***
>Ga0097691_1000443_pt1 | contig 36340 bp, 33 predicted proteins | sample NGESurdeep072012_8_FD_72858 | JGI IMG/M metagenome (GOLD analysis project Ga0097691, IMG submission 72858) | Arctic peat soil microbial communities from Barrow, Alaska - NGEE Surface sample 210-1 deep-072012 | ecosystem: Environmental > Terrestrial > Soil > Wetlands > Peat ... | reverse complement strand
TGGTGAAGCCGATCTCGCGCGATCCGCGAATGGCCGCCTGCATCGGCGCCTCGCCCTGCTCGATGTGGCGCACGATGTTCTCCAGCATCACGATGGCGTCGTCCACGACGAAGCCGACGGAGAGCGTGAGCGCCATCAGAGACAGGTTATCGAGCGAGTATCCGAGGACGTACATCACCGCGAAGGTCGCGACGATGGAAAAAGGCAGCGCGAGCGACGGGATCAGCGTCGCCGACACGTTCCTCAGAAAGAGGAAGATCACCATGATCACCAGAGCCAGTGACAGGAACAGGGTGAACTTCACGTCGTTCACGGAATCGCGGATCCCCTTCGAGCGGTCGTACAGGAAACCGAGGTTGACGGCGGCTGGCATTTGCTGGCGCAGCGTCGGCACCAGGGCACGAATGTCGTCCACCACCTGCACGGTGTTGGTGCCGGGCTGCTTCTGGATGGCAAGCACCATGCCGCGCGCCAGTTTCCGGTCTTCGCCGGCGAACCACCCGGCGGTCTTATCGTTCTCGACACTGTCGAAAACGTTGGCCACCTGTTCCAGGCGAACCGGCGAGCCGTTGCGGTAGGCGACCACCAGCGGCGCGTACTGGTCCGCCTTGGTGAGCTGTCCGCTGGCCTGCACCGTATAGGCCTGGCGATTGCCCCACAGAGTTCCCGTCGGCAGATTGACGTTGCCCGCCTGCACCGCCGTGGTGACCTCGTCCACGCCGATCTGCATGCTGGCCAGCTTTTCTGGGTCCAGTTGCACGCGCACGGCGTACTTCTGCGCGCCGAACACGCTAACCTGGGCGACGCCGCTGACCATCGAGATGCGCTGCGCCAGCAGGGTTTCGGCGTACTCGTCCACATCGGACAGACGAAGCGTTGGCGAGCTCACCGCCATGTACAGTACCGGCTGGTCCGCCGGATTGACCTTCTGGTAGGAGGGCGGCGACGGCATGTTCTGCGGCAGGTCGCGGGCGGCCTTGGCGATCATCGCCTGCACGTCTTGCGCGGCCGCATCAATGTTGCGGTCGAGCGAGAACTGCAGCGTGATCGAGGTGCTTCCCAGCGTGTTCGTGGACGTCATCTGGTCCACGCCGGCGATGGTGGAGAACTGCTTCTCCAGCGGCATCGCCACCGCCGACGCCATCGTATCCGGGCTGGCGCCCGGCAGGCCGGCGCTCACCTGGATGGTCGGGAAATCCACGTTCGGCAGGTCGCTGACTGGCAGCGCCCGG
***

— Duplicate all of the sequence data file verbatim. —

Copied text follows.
>Ga0097691_1000443_pt1 | contig 36340 bp, 33 predicted proteins | sample NGESurdeep072012_8_FD_72858 | JGI IMG/M metagenome (GOLD analysis project Ga0097691, IMG submission 72858) | Arctic peat soil microbial communities from Barrow, Alaska - NGEE Surface sample 210-1 deep-072012 | ecosystem: Environmental > Terrestrial > Soil > Wetlands > Peat ... | reverse complement strand
TGGTGAAGCCGATCTCGCGCGATCCGCGAATGGCCGCCTGCATCGGCGCCTCGCCCTGCTCGATGTGGCGCACGATGTTCTCCAGCATCACGATGGCGTCGTCCACGACGAAGCCGACGGAGAGCGTGAGCGCCATCAGAGACAGGTTATCGAGCGAGTATCCGAGGACGTACATCACCGCGAAGGTCGCGACGATGGAAAAAGGCAGCGCGAGCGACGGGATCAGCGTCGCCGACACGTTCCTCAGAAAGAGGAAGATCACCATGATCACCAGAGCCAGTGACAGGAACAGGGTGAACTTCACGTCGTTCACGGAATCGCGGATCCCCTTCGAGCGGTCGTACAGGAAACCGAGGTTGACGGCGGCTGGCATTTGCTGGCGCAGCGTCGGCACCAGGGCACGAATGTCGTCCACCACCTGCACGGTGTTGGTGCCGGGCTGCTTCTGGATGGCAAGCACCATGCCGCGCGCCAGTTTCCGGTCTTCGCCGGCGAACCACCCGGCGGTCTTATCGTTCTCGACACTGTCGAAAACGTTGGCCACCTGTTCCAGGCGAACCGGCGAGCCGTTGCGGTAGGCGACCACCAGCGGCGCGTACTGGTCCGCCTTGGTGAGCTGTCCGCTGGCCTGCACCGTATAGGCCTGGCGATTGCCCCACAGAGTTCCCGTCGGCAGATTGACGTTGCCCGCCTGCACCGCCGTGGTGACCTCGTCCACGCCGATCTGCATGCTGGCCAGCTTTTCTGGGTCCAGTTGCACGCGCACGGCGTACTTCTGCGCGCCGAACACGCTAACCTGGGCGACGCCGCTGACCATCGAGATGCGCTGCGCCAGCAGGGTTTCGGCGTACTCGTCCACATCGGACAGACGAAGCGTTGGCGAGCTCACCGCCATGTACAGTACCGGCTGGTCCGCCGGATTGACCTTCTGGTAGGAGGGCGGCGACGGCATGTTCTGCGGCAGGTCGCGGGCGGCCTTGGCGATCATCGCCTGCACGTCTTGCGCGGCCGCATCAATGTTGCGGTCGAGCGAGAACTGCAGCGTGATCGAGGTGCTTCCCAGCGTGTTCGTGGACGTCATCTGGTCCACGCCGGCGATGGTGGAGAACTGCTTCTCCAGCGGCATCGCCACCGCCGACGCCATCGTATCCGGGCTGGCGCCCGGCAGGCCGGCGCTCACCTGGATGGTCGGGAAATCCACGTTCGGCAGGTCGCTGACTGGCAGCGCCCGG